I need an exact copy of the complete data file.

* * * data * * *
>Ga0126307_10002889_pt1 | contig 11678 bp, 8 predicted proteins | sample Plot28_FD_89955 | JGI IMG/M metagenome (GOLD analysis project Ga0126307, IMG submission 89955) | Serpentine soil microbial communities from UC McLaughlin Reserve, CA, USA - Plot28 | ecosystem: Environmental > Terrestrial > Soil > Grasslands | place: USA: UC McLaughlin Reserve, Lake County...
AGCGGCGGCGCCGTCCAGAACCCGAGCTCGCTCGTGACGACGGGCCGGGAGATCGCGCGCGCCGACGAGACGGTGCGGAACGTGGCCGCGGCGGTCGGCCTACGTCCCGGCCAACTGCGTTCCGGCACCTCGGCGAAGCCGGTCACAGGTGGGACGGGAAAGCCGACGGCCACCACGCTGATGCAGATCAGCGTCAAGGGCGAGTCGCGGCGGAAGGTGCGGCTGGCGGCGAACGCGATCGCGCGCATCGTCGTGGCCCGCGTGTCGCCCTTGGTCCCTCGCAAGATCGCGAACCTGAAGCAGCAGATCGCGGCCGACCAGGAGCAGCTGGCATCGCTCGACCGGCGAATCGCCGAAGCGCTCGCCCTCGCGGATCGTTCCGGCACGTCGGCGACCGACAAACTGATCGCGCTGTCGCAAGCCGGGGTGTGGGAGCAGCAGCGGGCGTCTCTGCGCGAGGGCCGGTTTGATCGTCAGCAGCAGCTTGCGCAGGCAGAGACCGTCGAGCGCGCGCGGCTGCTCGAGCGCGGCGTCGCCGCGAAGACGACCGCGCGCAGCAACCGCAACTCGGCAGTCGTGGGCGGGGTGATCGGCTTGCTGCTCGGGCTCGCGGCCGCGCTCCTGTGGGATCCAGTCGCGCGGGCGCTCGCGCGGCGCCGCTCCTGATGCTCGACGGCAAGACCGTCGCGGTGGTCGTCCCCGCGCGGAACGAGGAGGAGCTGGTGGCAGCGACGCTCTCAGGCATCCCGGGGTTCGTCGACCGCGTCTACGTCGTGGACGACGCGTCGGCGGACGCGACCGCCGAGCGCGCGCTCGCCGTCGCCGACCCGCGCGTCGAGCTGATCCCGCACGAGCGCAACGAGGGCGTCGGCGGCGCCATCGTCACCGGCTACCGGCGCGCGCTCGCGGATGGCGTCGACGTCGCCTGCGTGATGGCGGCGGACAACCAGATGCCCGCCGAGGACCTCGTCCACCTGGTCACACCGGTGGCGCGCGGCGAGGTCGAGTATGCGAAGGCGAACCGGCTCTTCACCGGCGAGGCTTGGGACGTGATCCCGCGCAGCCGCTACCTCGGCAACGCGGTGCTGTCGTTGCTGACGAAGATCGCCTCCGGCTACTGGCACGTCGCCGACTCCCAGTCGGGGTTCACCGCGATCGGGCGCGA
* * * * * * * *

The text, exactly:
>Ga0126307_10002889_pt1 | contig 11678 bp, 8 predicted proteins | sample Plot28_FD_89955 | JGI IMG/M metagenome (GOLD analysis project Ga0126307, IMG submission 89955) | Serpentine soil microbial communities from UC McLaughlin Reserve, CA, USA - Plot28 | ecosystem: Environmental > Terrestrial > Soil > Grasslands | place: USA: UC McLaughlin Reserve, Lake County...
AGCGGCGGCGCCGTCCAGAACCCGAGCTCGCTCGTGACGACGGGCCGGGAGATCGCGCGCGCCGACGAGACGGTGCGGAACGTGGCCGCGGCGGTCGGCCTACGTCCCGGCCAACTGCGTTCCGGCACCTCGGCGAAGCCGGTCACAGGTGGGACGGGAAAGCCGACGGCCACCACGCTGATGCAGATCAGCGTCAAGGGCGAGTCGCGGCGGAAGGTGCGGCTGGCGGCGAACGCGATCGCGCGCATCGTCGTGGCCCGCGTGTCGCCCTTGGTCCCTCGCAAGATCGCGAACCTGAAGCAGCAGATCGCGGCCGACCAGGAGCAGCTGGCATCGCTCGACCGGCGAATCGCCGAAGCGCTCGCCCTCGCGGATCGTTCCGGCACGTCGGCGACCGACAAACTGATCGCGCTGTCGCAAGCCGGGGTGTGGGAGCAGCAGCGGGCGTCTCTGCGCGAGGGCCGGTTTGATCGTCAGCAGCAGCTTGCGCAGGCAGAGACCGTCGAGCGCGCGCGGCTGCTCGAGCGCGGCGTCGCCGCGAAGACGACCGCGCGCAGCAACCGCAACTCGGCAGTCGTGGGCGGGGTGATCGGCTTGCTGCTCGGGCTCGCGGCCGCGCTCCTGTGGGATCCAGTCGCGCGGGCGCTCGCGCGGCGCCGCTCCTGATGCTCGACGGCAAGACCGTCGCGGTGGTCGTCCCCGCGCGGAACGAGGAGGAGCTGGTGGCAGCGACGCTCTCAGGCATCCCGGGGTTCGTCGACCGCGTCTACGTCGTGGACGACGCGTCGGCGGACGCGACCGCCGAGCGCGCGCTCGCCGTCGCCGACCCGCGCGTCGAGCTGATCCCGCACGAGCGCAACGAGGGCGTCGGCGGCGCCATCGTCACCGGCTACCGGCGCGCGCTCGCGGATGGCGTCGACGTCGCCTGCGTGATGGCGGCGGACAACCAGATGCCCGCCGAGGACCTCGTCCACCTGGTCACACCGGTGGCGCGCGGCGAGGTCGAGTATGCGAAGGCGAACCGGCTCTTCACCGGCGAGGCTTGGGACGTGATCCCGCGCAGCCGCTACCTCGGCAACGCGGTGCTGTCGTTGCTGACGAAGATCGCCTCCGGCTACTGGCACGTCGCCGACTCCCAGTCGGGGTTCACCGCGATCGGGCGCGA